12 Days of Christmas

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Objective

SWBAT investigate cumulative numbers with a holiday song and solve a multi-step problem.

Big Idea

In this fun holiday themed lesson, students review multiplication and algebraic thinking in order to find out how many gifts are given in the song The Twelve Days of Christmas.

Warm Up

10 minutes

I start by playing this song and telling students that today they will investigate  how many total gifts the true love from the 12 Days of Christmas song really did get!

 

 

 

You can see in this video, some students are eagerly writing and making a list as the song is played while some are simply enjoying the song.

Concept Development

40 minutes

"Although algebra is a word that has not commonly been heard in grades 3-5 classrooms, the mathematical investigations and conversations of students in these grades frequently include elements of algebraic reasoning. These experiences and conversations provide rich contexts for advancing mathematical understanding and are also an important precursor to the more formalized study of algebra in the middle and secondary grades. In grades 3-5, algebraic ideas should emerge and be investigated as students --" 

  • identify or build numerical and geometric patterns;
  • describe patterns verbally and represent them with tables or symbols;
  • look for and apply relationships between varying quantities to make predictions;
  • make and explain generalizations that seem to always work in particular situations;
  • use graphs to describe patterns and make predictions;
  • explore number properties;
  • use invented notation, standard symbols, and variables to express a pattern, generalization, or situation."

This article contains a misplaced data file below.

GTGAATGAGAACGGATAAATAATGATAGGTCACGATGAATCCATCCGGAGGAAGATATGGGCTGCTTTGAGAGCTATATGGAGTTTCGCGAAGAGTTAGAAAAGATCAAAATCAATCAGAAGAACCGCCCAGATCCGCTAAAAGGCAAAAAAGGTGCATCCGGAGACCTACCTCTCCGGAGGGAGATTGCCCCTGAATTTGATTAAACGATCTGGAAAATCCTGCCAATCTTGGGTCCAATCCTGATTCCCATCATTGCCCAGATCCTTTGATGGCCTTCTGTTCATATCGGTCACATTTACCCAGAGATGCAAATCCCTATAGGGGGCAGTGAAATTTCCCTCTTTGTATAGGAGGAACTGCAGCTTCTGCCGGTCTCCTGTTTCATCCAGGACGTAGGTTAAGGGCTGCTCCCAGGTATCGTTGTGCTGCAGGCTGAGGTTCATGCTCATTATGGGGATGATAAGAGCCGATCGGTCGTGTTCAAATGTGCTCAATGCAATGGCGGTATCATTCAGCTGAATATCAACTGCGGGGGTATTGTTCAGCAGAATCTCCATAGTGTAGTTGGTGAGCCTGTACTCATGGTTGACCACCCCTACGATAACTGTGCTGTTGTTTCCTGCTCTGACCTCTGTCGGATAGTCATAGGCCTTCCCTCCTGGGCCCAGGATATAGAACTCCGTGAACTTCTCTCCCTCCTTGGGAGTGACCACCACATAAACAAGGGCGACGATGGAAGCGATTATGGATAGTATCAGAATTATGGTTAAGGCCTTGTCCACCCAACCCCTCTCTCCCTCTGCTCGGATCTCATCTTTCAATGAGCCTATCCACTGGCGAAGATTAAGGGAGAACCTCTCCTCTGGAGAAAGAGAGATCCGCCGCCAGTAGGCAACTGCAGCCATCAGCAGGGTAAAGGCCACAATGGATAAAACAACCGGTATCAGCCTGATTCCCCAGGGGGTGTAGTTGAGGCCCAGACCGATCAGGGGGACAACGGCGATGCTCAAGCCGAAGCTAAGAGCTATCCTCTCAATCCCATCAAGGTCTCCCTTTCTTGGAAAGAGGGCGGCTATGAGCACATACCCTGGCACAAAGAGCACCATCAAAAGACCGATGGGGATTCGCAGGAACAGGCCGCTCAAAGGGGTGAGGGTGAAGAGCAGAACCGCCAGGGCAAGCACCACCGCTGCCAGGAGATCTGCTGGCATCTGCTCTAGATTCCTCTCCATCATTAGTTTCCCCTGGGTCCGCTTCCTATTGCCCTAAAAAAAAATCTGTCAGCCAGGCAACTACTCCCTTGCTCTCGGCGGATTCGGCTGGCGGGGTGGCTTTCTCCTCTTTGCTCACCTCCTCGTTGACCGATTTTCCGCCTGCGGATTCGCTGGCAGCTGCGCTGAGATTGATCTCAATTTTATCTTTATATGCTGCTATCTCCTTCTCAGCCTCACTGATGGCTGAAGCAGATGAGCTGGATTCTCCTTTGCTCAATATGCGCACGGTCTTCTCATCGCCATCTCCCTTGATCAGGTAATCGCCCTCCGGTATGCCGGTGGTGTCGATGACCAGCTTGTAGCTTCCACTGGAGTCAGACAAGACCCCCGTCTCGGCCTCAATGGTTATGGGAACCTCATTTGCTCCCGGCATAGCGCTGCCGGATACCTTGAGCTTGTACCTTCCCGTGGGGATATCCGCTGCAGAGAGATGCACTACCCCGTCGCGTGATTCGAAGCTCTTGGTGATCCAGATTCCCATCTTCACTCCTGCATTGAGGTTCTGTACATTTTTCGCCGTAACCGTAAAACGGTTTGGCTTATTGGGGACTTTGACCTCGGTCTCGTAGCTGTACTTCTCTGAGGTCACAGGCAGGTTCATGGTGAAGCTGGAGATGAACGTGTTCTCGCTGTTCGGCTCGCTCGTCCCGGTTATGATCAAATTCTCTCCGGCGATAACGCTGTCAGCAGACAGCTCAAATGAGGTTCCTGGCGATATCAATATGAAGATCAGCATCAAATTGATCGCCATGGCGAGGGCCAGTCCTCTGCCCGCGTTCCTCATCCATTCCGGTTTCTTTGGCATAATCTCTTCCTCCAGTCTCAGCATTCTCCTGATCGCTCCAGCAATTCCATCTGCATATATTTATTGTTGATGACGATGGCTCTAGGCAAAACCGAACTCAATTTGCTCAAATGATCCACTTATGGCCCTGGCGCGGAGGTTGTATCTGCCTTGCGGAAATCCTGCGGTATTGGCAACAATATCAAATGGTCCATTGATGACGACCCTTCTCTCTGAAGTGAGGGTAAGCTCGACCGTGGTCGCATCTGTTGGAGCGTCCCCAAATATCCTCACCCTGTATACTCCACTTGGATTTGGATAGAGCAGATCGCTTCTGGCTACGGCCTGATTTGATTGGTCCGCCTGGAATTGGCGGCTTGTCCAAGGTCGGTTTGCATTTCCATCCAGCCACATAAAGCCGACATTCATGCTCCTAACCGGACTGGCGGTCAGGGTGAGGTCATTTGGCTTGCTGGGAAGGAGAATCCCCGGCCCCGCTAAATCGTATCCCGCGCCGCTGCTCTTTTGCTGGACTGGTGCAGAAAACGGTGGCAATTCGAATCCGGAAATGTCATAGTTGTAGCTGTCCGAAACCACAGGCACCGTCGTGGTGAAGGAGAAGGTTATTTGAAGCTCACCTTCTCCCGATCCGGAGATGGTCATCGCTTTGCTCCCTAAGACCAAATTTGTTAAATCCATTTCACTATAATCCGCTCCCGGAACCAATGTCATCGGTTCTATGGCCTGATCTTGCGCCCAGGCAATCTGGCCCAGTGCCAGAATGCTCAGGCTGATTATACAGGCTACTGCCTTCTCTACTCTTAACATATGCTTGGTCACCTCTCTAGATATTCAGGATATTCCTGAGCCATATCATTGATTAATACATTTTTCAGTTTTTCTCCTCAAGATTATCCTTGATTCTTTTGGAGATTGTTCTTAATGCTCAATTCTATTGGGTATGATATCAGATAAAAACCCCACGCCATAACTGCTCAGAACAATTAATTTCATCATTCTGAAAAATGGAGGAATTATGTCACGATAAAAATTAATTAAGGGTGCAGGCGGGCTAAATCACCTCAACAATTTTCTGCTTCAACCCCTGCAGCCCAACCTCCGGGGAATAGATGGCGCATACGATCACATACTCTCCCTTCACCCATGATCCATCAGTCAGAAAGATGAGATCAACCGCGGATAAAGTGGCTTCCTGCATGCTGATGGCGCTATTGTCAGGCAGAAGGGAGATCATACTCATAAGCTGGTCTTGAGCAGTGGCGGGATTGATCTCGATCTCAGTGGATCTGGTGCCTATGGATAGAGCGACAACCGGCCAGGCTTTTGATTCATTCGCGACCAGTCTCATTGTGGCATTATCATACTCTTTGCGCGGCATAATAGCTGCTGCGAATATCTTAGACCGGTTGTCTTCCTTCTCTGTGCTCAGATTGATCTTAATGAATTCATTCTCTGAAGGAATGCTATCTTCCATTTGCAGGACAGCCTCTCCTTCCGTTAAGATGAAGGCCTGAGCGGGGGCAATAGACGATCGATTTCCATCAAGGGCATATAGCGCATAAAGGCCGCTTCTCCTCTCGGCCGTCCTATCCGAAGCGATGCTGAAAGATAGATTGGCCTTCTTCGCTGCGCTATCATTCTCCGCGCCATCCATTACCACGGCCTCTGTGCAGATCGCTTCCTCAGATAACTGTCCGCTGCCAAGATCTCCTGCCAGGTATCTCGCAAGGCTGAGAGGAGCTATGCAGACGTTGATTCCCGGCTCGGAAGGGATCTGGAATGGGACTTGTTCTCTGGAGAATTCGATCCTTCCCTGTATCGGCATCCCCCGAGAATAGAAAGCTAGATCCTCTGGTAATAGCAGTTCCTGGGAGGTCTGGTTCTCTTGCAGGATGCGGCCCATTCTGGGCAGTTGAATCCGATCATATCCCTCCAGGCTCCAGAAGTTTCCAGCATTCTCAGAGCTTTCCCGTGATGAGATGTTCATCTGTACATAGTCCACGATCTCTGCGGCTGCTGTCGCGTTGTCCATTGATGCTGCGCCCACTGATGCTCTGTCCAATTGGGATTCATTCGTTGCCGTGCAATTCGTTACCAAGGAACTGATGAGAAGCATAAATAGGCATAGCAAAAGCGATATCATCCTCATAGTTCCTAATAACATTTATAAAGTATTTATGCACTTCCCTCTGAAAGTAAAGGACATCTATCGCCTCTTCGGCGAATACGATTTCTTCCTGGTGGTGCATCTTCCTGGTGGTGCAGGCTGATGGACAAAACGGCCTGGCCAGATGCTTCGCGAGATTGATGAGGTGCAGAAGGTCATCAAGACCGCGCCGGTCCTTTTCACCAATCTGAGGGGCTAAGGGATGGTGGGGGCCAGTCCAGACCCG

The above information was summarized and quoted from this website.  (Mathforum.org)

 In this lesson, students investigate the number of gifts in total that you receive from your true love. This could be done by simply adding the numbers 1 to 12 together and coming up with 1 + 2 + 3 + 4 + 5 + 6 + 7 + 8 + 9 + 10 + 11 + 12 = 78 gifts or by adding the cumulative amount of gifts in which the answer comes to 364 gifts.  I ask my students to find the cumulative amount of gifts.  For this problem, cumulative gifts refers to how many total gifts the true love gets over the 12 days of Christmas.  On the first day, the true love gets a Partridge in a Pear Tree. On the second day she gets two Turtle Doves AND another Partridge in a Pear Tree.  After the 12 day of Christmas, the true love will have 12 Partridges because she gets one each day.  Students must figure out the cumulative total for all gifts received. 

I then challenge them to see if they can come up with a rule that would allow them to find the number of gifts for the nth day of Christmas. This is very challenging for many of my fourth graders, however, some of the students will be able to come up with a rule.

Below you can see the relationship between this problem and Pascals triangle. This resource was adapted from this website about Pascal's triangle and the 12 Days of Christmas: 

 Diagrams of how to use Pascal's Triangle with 'The 12 Days of Christmas'

 

I then direct students make a pamphlet or brochure showing their work and the total number of gifts ones true love receives for the 12 days of Christmas.  To incorporate Math Practice Standard 3 and 6, students explain their reasoning and thinking on their brochure while being precise when describing their thinking.  I encourage them to avoid vague words like "things."

 You can see in this photo, a students has come up with 364 gifts the true love receives. (This is the correct answer.)

 

In this photo, you can see a student's brochure stating that the true love receives 364 gifts. You can also see in the middle of the pamphlet that the students determined how many of each item the true love would get in total. 

 

 To end this lesson, students spend time sharing their pamphlets and findings with each other.